If plenty of space was allowed under the disc 100, the height of the space had only to be slightly greater than the maximum flexure of the disc 100. This is because, in that case, the disc 100 would never contact with the holding structure 59 no matter how much the disc 100 was deformed. However, a disc cartridge with such an ample space would be too thick. So the space under the disc 100 should actually be minimized. To minimize the space, the disc 100 needs to be held so as to have as small flexure as possible. And to reduce the flexure, portions of the disc 100 to be held by the holding structure 59 are preferably as close to the data storage area 100 d of the disc 100 as possible. As shown in FIG. 7, the portions of the holding structure 59, on which the data storage side 100A of the disc 100 is supported, are preferably defined by an inner radius Rin and an outer radius Rout. That is to say, the disc 100 is held not only by the inside portion of the holding structure 59 that is located inside of the inner radius Rin but also by the outside portion of the holding structure 59 that is located outside of the outer radius Rout. The “inner radius Rin” is herein supposed to be a distance from the center of the disc 100 to a point that is located closer to the center of the disc 100 than, and defined near, the inner boundary of the data storage area 100 d. On the other hand, the “outer radius Rout” is herein supposed to be a distance from the center of the disc 100 to a point that is located closer to the outer edge of the disc 100 than, and defined near, the outer boundary of the data storage area 100 d. As described above, these two points that define the inner and outer radii Rin and Rout are as close to the data storage area 100 d as possible. For example, if the disc 100 has a diameter of about 5 inches (i.e., a radius of about 60 mm), then the inner radius Rin is preferably about 20 mm and the outer radius Rout is preferably about 59 mm. On the other hand, if the disc 100 has a diameter of about 80 mm, then the inner radius Rin is preferably about 20 mm and the outer radius Rout is preferably about 39 mm.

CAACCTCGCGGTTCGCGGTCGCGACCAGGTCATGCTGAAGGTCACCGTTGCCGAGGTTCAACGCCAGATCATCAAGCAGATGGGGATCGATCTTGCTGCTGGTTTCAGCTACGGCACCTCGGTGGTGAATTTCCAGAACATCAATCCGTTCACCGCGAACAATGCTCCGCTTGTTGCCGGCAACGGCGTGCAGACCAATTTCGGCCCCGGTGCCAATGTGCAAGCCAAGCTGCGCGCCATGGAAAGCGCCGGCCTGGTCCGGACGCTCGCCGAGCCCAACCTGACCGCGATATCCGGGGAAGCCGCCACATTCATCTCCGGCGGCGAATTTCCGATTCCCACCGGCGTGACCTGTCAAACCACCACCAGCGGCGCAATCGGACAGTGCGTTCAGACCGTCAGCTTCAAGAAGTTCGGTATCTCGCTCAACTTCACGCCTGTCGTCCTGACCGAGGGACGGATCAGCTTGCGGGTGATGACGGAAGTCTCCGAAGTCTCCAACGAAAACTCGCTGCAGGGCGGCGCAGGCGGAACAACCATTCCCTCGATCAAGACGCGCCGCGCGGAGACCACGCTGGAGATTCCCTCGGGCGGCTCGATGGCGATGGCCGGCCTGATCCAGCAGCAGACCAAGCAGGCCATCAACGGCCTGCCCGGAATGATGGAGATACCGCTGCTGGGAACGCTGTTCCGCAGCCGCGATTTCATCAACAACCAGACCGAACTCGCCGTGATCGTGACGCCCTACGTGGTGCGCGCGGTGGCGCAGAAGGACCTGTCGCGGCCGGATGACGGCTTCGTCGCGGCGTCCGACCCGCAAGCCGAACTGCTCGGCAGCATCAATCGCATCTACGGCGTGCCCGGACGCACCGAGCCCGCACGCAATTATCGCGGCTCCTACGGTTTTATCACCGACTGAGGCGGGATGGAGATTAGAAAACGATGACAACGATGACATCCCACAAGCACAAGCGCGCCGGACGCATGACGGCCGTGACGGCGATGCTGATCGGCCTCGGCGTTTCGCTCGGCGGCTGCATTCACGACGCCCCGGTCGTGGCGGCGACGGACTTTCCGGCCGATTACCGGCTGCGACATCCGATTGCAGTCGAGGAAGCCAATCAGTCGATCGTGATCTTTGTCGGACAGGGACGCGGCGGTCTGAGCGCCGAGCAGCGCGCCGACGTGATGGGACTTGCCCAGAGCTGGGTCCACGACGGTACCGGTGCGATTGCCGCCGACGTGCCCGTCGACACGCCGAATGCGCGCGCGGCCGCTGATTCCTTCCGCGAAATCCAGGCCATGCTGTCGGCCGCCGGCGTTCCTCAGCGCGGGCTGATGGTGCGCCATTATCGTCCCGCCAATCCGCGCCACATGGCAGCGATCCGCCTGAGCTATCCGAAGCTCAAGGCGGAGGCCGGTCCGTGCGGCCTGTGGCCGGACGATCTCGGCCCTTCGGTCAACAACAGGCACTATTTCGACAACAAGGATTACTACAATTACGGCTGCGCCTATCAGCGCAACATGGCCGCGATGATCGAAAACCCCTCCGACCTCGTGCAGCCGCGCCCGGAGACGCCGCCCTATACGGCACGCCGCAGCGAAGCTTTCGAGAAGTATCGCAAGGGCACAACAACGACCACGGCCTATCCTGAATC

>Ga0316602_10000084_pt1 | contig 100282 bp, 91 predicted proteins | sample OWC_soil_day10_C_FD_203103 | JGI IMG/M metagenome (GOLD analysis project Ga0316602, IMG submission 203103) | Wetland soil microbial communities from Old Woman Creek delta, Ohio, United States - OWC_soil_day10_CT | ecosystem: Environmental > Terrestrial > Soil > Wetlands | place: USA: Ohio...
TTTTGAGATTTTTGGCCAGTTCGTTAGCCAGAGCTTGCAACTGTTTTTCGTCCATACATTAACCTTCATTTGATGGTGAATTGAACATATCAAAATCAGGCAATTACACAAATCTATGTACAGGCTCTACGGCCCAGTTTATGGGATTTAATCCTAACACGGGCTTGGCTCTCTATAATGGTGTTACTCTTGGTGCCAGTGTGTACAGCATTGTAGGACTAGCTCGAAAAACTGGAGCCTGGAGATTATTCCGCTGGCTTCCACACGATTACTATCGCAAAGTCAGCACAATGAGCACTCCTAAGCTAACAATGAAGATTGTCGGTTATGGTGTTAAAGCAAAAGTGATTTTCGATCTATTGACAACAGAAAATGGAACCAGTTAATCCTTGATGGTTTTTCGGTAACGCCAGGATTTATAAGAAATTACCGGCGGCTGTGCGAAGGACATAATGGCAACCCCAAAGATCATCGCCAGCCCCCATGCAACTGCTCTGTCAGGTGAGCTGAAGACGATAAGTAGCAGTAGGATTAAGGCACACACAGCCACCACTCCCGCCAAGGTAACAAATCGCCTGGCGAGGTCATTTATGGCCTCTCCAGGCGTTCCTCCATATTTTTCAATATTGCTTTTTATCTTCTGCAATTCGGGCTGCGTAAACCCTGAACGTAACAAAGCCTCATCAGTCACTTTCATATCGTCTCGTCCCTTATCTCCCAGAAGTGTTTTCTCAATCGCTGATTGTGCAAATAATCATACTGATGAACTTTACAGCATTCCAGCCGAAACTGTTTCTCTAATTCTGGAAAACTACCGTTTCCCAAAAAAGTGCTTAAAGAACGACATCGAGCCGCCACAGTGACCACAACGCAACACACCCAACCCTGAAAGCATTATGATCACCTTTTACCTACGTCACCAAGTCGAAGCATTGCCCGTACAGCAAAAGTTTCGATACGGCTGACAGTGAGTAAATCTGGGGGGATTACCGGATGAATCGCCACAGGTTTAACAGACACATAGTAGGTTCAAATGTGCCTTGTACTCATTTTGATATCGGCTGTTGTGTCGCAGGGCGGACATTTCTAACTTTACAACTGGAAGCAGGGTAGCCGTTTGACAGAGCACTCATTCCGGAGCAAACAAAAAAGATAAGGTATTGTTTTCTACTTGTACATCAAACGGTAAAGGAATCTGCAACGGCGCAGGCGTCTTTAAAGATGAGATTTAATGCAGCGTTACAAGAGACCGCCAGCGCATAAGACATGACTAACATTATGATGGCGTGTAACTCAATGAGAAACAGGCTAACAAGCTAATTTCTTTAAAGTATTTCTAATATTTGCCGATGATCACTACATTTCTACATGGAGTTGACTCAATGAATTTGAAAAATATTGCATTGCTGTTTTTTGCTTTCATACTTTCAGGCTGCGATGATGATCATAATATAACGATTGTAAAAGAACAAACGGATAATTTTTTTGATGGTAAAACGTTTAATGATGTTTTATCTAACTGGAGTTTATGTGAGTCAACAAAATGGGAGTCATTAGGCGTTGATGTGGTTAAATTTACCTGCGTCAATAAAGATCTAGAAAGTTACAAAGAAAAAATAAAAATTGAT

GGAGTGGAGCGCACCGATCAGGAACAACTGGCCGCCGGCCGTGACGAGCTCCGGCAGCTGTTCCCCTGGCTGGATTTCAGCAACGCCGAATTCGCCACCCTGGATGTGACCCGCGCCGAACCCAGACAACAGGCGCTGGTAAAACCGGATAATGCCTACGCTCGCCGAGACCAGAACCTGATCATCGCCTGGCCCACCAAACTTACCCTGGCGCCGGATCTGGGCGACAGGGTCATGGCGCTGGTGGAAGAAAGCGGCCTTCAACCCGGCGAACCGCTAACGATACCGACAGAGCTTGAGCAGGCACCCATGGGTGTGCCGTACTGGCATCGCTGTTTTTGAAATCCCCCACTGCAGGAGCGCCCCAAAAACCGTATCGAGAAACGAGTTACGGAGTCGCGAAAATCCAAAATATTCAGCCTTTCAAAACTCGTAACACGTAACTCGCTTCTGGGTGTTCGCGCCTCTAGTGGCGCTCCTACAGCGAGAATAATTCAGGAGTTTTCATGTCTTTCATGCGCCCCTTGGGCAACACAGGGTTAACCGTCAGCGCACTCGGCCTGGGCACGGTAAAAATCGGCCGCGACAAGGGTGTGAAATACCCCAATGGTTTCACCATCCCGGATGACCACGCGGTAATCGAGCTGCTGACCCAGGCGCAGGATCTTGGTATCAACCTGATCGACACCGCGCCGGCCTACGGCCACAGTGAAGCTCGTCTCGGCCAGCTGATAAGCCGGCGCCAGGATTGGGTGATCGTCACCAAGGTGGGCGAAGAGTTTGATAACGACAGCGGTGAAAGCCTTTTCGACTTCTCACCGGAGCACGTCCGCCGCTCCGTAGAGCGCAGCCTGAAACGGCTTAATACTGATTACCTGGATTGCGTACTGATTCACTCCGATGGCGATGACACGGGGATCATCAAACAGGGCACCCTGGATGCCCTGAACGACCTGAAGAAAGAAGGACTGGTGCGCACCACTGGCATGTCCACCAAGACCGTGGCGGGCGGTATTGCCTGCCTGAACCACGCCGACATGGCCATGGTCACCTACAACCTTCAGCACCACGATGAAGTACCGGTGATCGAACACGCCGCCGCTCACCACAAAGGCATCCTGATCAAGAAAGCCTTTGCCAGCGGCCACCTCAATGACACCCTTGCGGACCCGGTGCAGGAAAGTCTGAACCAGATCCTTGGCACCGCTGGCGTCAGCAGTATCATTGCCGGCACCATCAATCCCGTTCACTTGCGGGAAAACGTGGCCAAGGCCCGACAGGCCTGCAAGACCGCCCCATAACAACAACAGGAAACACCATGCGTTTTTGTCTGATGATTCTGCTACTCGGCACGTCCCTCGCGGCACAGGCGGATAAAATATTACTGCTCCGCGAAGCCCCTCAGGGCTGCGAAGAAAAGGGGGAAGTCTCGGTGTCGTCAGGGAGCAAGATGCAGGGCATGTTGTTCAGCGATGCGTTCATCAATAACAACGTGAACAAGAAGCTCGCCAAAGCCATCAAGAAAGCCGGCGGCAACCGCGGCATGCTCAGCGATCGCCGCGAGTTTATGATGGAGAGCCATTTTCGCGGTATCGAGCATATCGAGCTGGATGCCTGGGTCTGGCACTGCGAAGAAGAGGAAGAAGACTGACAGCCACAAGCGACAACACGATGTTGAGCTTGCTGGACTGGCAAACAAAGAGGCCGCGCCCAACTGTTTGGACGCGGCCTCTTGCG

The space 69 b to be provided under the disc 100 to prevent the data storage area 100 d from getting scratched is preferably defined in the following manner. First, the height (or the depth) S (mm) of the space 69 b is defined. Next, three circles 69 d, 69 e and 69 f are defined. Specifically, the circle 69 d has a radius that is equal to the outer radius Rout and is defined on the data storage side 100A; the circle 69 e has a radius obtained by (Rout-1.2S) and is defined on a plane that is parallel to, and 0.3S mm separated from, the data storage side 100A; and the circle 69 f has a radius obtained by (Rout-16.2S) and is defined on a plane that is parallel to, and S mm separated from, the data storage side 100A. A truncated cone, of which the top and bottom are defined by the circles 69 d and 69 e, respectively, has a side surface 59 a, while another truncated cone, of which the top and bottom are defined by the circles 69 e and 69 f, respectively, has a side surface 59 b.

A circular cylinder is also defined so as to have a circular bottom with the radius Rin as measured from the center of the disc 100 and a side surface 59 d with the height (or depth) S as measured from the data storage side 100A. The space 69 b to be provided under the data storage area 100 d is obtained by removing the circular cylinder, defined by the side surface 59 d, from the two-stepped truncated cone defined by the side surfaces 59 a and 59 b.